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Percentage of Children living in Owner-Occupied Homes Still Down From Prerecession Levels

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The Census Bureau released its annual “Families and Living Arrangements” table package today, finding that about 20 percent of the nation’s children are receiving food stamps. The economic well-being of households with children declined during the recession, evidenced by a 7 percentage point drop in homeownership in 2014 (from 68 percent in 2007 to 61 percent today) among households with children. Not only is homeownership a key asset and financial investment for many families, it also plays an important role in the stability of children’s lives.

Looking at the changes between 2007 and 2014 by family type, the data show that the percentage of children living in owned homes:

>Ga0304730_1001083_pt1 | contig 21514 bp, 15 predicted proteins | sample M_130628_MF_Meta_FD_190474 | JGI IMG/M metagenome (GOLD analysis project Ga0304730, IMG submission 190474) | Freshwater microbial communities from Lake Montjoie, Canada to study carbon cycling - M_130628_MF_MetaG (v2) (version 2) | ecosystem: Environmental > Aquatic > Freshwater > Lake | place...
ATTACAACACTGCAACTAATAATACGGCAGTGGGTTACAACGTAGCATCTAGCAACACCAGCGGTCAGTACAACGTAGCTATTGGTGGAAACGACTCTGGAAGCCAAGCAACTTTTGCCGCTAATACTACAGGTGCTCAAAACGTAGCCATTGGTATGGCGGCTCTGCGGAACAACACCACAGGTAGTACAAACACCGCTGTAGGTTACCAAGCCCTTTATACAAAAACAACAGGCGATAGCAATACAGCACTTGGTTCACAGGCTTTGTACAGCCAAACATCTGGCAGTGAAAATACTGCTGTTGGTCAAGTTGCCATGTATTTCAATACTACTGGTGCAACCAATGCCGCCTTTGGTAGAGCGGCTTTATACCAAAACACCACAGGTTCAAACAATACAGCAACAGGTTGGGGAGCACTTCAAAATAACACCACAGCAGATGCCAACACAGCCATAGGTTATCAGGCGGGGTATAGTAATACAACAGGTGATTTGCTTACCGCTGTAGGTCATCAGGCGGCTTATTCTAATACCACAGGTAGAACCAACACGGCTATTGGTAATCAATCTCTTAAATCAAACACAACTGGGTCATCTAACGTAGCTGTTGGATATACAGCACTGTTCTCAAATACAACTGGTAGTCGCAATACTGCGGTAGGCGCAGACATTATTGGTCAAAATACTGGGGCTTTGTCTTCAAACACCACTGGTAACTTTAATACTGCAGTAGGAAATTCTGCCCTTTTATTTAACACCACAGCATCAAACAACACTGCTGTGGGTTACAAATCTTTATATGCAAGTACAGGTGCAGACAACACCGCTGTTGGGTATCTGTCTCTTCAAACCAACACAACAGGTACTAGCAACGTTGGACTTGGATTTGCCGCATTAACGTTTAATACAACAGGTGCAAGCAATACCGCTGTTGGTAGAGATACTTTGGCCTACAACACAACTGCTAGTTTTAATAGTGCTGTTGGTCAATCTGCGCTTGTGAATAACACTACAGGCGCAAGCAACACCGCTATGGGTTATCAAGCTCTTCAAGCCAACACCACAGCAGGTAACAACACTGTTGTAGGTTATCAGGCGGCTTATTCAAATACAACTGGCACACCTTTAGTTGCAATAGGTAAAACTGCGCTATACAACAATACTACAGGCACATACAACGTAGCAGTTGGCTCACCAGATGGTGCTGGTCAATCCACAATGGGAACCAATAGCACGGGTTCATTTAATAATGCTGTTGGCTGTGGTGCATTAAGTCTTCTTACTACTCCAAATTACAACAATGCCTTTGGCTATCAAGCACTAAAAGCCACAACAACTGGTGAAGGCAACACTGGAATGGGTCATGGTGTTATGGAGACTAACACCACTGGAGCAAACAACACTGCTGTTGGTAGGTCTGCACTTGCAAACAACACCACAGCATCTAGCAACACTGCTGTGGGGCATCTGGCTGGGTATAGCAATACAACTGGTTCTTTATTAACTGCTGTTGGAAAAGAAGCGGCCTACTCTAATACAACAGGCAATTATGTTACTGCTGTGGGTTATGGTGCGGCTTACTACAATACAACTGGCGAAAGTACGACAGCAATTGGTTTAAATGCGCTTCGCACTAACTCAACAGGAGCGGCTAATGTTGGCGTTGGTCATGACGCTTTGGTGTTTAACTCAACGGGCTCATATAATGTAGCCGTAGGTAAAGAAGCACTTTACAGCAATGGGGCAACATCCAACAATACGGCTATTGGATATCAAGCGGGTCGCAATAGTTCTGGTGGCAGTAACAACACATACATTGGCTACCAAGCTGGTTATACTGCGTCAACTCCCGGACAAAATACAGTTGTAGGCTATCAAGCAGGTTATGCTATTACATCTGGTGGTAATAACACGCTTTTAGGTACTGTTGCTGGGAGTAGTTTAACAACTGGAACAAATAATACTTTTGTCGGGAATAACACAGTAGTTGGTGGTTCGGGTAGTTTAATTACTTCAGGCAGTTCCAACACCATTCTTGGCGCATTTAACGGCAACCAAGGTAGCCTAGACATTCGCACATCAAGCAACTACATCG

• dropped 6 percentage points for those living in families with cohabiting parents;
  • dropped 5 percentage points for those living in families with married parents; and
  • dropped 6 percentage points for those living with a father only.

There was no statistical difference among children living with their mother only and among those living without a parent. For children living with their mother only, the smaller drop in homeownership may be because they were less likely to live in an owned home to begin with.

In general, while most children living in two-parent homes live in an owned home, there is a large difference between married-parent families and cohabiting-parent families. In 2014, three quarters of children with married parents lived in an owned home, compared with just one-third of children with cohabiting parents.

The majority of children who live with married parents, their father only, or with no parents (for example, they live with grandparents) are living in an owned home. In contrast, children living with parents who cohabit or with their mother only tend to live in a rented home.

Emily Schondelmyer is a demographer in the Census Bureau’s Fertility and Family Statistics Branch.

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